When will Drone Delivery Become a Reality

ECE & ChE Professor Vincent Harris explains what obstacles companies must address before they can make using drones to make deliveries a reality.

Source: News @ Northeastern

Imagine being able to order a product and have it show up at your doorstep less than 30 min­utes after you pur­chased it.

Amazon believes it will be able to ful­fill that expe­dited delivery vision through its Amazon Prime Air ser­vice, which would uti­lize drones as package-​​shipping agents.

The Seattle-​​based e-​​commerce giant released a video this week detailing the plans for Prime Air and the future fleet of drones that could travel up to 15 miles, climb as high as 400 feet, and use tech­nology to detect haz­ards in the air and on the ground.

Here, Vin­cent Harris, Uni­ver­sity Dis­tin­guished Pro­fessor and William Lin­coln Smith Chair Pro­fessor in the Col­lege of Engi­neering, explains why there is a lot of work to be done in the tech­no­log­ical and public policy realms before Prime Air takes off.

On the tech­no­log­ical advances of the project

Harris: It appears to me that the Amazon drones have been designed with two vari­ables opti­mized: one is package weight and the other is time of flight. The GPS tech­nology and video feeds look very sophis­ti­cated as well.

factsOn Fed­eral Avi­a­tion Admin­is­tra­tion regulations

Harris: “The Fed­eral Avi­a­tion Admin­is­tra­tion must take into account the bal­ance between U.S. com­pa­nies becoming more com­pet­i­tive on the world stage and intru­sions on the public’s pri­vacy and safety. The FAA is con­sid­ering a spe­cial­ized aspect of drone pro­duc­tion to be able to con­trol and mit­i­gate pos­sible threats.”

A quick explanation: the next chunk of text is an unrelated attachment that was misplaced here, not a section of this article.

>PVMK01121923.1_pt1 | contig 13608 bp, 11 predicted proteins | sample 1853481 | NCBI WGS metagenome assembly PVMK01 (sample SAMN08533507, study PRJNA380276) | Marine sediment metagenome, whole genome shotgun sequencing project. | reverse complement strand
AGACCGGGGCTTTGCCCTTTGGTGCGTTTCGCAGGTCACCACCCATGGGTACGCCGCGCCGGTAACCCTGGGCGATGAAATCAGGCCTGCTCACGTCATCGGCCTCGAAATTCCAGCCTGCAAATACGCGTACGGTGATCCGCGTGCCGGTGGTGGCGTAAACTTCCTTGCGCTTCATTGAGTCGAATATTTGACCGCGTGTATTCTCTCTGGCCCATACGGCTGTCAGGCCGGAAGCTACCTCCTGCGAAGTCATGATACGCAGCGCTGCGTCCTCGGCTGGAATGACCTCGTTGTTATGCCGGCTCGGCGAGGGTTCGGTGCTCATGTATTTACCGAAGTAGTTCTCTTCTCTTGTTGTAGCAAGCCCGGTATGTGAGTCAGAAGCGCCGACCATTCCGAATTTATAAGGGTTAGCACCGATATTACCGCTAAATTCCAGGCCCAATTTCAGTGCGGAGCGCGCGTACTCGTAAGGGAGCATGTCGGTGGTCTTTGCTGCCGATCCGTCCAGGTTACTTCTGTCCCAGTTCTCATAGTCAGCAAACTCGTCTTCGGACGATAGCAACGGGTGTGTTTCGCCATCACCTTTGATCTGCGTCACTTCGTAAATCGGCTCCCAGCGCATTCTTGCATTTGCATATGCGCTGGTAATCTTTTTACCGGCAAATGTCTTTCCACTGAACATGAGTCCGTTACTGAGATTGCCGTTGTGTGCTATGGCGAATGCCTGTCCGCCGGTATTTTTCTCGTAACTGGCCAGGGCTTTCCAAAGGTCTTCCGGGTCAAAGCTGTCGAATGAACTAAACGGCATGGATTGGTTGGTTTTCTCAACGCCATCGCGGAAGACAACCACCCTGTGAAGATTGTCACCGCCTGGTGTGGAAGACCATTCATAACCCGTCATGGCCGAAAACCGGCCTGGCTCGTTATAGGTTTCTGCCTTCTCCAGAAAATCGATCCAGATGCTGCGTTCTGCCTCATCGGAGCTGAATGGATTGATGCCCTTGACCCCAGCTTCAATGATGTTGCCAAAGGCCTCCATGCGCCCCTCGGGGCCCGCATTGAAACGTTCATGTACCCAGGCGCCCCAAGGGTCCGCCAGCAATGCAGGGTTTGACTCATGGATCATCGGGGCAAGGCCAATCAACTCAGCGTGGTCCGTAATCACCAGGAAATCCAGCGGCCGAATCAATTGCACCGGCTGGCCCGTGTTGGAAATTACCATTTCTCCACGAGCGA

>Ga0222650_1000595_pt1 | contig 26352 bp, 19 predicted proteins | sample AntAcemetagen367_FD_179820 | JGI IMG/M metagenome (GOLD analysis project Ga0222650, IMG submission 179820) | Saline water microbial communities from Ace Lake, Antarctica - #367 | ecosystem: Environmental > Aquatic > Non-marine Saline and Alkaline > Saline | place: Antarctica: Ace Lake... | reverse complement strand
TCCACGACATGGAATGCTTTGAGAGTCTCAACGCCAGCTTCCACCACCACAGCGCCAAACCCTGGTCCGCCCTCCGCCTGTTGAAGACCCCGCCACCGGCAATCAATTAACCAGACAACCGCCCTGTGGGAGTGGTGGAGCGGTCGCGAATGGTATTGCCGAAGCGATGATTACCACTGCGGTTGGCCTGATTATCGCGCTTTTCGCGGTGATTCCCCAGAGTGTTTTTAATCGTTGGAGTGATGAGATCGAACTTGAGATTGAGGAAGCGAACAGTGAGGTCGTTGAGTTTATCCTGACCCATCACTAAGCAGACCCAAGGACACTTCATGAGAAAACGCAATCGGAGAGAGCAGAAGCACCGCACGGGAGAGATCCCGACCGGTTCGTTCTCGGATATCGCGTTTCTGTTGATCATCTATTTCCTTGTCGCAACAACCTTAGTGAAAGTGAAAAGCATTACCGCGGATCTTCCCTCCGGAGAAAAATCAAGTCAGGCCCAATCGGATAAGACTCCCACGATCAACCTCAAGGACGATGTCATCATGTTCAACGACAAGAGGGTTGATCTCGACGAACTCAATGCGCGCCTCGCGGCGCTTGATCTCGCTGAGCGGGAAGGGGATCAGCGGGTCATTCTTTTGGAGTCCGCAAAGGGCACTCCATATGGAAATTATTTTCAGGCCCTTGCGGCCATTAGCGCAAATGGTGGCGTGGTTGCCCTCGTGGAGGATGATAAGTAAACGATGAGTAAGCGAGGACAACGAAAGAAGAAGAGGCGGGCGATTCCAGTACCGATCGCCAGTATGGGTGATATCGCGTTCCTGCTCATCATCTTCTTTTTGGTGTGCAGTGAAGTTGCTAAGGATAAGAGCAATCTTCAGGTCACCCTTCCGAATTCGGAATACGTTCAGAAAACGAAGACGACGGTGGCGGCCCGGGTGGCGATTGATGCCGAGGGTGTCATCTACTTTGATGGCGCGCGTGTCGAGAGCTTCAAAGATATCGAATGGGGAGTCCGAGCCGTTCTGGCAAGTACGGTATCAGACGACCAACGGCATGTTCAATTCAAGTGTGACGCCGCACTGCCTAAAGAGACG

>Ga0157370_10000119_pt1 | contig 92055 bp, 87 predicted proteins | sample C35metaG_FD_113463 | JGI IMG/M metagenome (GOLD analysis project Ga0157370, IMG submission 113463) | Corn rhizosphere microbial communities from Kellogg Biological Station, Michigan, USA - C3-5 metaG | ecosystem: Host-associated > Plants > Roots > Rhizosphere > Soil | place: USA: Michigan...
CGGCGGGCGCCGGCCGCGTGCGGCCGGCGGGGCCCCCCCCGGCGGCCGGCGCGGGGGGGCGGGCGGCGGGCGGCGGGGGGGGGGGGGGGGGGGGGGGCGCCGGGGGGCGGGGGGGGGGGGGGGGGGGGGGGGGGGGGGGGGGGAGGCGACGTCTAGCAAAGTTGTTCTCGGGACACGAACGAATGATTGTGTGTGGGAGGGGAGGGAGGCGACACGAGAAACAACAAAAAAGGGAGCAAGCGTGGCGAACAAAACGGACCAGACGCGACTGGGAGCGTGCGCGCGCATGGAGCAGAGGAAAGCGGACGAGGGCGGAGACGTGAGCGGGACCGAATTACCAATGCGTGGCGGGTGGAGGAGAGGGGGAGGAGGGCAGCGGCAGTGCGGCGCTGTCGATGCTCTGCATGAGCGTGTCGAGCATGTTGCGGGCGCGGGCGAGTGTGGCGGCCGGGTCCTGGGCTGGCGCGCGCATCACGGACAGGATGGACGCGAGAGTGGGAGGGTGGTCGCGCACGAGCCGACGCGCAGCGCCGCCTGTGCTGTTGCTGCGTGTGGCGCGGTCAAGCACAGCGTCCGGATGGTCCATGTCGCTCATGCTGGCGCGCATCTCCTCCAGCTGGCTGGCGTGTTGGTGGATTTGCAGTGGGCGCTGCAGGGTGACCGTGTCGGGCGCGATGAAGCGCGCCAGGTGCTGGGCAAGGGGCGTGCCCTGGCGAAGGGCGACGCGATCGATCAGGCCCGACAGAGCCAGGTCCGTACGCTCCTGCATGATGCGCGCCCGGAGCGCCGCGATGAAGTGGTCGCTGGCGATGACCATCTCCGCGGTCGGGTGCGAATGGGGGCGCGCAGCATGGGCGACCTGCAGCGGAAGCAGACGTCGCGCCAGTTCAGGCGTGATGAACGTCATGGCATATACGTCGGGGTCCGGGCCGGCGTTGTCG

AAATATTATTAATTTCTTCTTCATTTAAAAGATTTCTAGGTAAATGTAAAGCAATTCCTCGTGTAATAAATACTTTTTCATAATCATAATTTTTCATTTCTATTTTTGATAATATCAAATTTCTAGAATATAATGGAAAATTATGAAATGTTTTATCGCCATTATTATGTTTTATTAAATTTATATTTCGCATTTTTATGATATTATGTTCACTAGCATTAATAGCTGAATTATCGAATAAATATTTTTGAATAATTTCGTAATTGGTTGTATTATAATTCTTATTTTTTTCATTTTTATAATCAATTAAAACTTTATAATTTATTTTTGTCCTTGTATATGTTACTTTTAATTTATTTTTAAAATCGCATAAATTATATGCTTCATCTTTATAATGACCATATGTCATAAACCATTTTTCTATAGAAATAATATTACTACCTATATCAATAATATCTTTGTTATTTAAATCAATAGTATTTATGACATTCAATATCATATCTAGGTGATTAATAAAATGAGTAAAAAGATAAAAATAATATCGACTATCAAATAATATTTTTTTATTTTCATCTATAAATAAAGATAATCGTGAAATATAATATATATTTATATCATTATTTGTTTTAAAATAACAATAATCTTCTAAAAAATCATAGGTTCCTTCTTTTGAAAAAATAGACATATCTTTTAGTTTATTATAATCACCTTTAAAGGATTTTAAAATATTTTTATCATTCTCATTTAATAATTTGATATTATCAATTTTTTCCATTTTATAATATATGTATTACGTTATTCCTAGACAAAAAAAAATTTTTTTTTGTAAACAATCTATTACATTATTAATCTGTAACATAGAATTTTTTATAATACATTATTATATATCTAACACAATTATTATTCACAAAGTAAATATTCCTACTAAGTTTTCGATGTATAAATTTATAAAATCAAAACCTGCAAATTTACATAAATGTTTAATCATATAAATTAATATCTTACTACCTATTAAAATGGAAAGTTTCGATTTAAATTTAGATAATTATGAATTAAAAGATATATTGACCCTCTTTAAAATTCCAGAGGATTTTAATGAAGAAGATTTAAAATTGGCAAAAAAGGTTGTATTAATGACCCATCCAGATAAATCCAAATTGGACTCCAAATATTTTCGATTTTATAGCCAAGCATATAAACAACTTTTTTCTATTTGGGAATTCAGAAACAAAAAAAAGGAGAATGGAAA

On other com­pa­nies using drones for com­mer­cial use

Harris: “The food ser­vice industry has the per­fect com­bi­na­tion of dis­tance and package weight to uti­lize drones. We will soon see Domino’s Pizza drone deliv­eries. Public health offi­cials are also using drones to track sharks and locate dis­tressed swim­mers in the ocean.”

On whether drones will take over the skies

Harris: “The FAA will move method­i­cally and in mea­sure (According to a report by Busi­ness Insider Intel­li­gence, reg­u­la­tions could come by 2017). How­ever, I antic­i­pate that there could be aerial path­ways iden­ti­fied for drones to operate in for delivery and trans­port that will not be overly intru­sive. In these instances drones can either use the same anti-​​collision tech­nolo­gies used in cars to keep a safe dis­tance from one another or form queues.”

Related Faculty: Vincent G. Harris

Related Departments:Chemical Engineering, Electrical & Computer Engineering